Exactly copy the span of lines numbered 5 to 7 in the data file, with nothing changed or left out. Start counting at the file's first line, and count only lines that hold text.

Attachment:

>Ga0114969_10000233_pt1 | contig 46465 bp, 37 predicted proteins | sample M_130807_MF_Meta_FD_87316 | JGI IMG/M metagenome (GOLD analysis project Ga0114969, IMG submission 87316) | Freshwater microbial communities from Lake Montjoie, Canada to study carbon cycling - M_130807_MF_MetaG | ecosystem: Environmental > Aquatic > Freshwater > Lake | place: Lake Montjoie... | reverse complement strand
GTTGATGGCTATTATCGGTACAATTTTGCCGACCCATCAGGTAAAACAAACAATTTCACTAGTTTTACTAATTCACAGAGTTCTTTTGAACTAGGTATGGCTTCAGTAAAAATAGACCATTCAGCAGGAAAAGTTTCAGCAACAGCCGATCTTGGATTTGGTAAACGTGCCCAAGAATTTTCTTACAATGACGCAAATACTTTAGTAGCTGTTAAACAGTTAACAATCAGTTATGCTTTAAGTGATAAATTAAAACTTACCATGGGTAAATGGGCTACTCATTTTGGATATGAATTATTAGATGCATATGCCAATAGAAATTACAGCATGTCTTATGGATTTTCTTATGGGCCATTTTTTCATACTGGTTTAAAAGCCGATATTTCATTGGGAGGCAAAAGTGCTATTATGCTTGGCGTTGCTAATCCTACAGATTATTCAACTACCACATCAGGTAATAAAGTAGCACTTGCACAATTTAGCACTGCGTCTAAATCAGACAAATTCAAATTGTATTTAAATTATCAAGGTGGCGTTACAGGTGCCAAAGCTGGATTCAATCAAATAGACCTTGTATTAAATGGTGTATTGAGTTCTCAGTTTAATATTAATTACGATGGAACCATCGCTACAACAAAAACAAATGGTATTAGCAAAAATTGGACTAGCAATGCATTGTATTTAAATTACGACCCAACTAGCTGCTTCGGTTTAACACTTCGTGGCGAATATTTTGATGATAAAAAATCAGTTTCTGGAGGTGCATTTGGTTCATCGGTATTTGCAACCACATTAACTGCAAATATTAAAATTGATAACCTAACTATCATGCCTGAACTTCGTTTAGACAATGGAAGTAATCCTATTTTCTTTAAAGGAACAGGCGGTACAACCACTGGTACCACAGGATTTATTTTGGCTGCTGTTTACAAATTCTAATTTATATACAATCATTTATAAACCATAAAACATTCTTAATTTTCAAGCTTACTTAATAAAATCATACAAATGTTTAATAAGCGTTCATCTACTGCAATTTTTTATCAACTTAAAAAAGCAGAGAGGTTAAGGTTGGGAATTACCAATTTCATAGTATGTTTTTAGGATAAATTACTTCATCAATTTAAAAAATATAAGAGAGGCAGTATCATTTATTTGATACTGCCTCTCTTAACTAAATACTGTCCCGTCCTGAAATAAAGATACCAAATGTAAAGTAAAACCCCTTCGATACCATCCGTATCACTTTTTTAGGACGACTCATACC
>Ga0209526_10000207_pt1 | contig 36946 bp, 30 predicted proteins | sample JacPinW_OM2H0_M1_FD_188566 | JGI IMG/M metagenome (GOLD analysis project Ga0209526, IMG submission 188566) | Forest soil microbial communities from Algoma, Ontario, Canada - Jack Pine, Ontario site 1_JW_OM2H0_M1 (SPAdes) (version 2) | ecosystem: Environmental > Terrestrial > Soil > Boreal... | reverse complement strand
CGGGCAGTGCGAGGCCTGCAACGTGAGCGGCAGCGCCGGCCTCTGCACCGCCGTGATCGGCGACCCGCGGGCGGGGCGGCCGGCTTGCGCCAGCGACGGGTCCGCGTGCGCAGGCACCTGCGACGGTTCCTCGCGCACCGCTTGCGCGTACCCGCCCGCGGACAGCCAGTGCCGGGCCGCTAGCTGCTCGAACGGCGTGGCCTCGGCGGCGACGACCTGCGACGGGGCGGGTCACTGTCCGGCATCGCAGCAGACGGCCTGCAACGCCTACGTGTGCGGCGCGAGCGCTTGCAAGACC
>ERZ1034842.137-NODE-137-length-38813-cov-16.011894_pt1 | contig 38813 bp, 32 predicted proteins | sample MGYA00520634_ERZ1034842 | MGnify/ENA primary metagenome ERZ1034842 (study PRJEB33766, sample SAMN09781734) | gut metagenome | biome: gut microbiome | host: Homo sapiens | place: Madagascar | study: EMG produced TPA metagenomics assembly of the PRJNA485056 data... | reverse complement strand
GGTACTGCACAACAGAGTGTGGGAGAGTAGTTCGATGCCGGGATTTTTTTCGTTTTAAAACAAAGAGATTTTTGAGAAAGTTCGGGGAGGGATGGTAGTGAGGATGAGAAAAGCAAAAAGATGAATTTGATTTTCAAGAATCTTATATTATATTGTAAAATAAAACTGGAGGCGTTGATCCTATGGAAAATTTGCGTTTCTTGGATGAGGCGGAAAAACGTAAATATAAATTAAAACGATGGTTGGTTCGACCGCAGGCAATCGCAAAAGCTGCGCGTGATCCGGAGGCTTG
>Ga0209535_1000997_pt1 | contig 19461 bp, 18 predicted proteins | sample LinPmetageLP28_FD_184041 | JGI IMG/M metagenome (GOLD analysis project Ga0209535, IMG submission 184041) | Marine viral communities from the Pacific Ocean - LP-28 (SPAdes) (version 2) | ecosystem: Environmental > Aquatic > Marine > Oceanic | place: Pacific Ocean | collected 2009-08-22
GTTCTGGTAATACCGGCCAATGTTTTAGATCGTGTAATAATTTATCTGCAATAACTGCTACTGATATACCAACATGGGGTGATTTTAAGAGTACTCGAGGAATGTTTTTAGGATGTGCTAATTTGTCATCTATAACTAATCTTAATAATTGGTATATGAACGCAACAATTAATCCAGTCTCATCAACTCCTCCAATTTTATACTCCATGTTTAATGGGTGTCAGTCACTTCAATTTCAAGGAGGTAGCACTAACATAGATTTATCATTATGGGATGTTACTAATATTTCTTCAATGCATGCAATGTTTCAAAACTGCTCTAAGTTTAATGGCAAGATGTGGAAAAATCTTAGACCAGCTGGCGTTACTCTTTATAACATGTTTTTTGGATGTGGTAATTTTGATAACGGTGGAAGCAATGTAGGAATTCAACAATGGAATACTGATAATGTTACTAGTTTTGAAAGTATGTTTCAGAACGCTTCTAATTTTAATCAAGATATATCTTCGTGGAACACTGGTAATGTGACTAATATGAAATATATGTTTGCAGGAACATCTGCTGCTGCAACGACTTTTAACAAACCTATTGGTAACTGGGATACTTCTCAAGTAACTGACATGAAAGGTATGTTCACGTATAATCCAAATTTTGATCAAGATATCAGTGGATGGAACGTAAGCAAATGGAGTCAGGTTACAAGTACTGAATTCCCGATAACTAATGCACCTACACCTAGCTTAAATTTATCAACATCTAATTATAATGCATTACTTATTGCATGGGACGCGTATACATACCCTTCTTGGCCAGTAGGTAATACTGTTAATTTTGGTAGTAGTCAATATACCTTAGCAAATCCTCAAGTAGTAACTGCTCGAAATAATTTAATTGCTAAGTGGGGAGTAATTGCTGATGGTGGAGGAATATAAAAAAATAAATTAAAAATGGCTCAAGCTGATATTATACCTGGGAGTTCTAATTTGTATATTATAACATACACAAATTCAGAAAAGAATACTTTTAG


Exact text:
>ERZ1034842.137-NODE-137-length-38813-cov-16.011894_pt1 | contig 38813 bp, 32 predicted proteins | sample MGYA00520634_ERZ1034842 | MGnify/ENA primary metagenome ERZ1034842 (study PRJEB33766, sample SAMN09781734) | gut metagenome | biome: gut microbiome | host: Homo sapiens | place: Madagascar | study: EMG produced TPA metagenomics assembly of the PRJNA485056 data... | reverse complement strand
GGTACTGCACAACAGAGTGTGGGAGAGTAGTTCGATGCCGGGATTTTTTTCGTTTTAAAACAAAGAGATTTTTGAGAAAGTTCGGGGAGGGATGGTAGTGAGGATGAGAAAAGCAAAAAGATGAATTTGATTTTCAAGAATCTTATATTATATTGTAAAATAAAACTGGAGGCGTTGATCCTATGGAAAATTTGCGTTTCTTGGATGAGGCGGAAAAACGTAAATATAAATTAAAACGATGGTTGGTTCGACCGCAGGCAATCGCAAAAGCTGCGCGTGATCCGGAGGCTTG
>Ga0209535_1000997_pt1 | contig 19461 bp, 18 predicted proteins | sample LinPmetageLP28_FD_184041 | JGI IMG/M metagenome (GOLD analysis project Ga0209535, IMG submission 184041) | Marine viral communities from the Pacific Ocean - LP-28 (SPAdes) (version 2) | ecosystem: Environmental > Aquatic > Marine > Oceanic | place: Pacific Ocean | collected 2009-08-22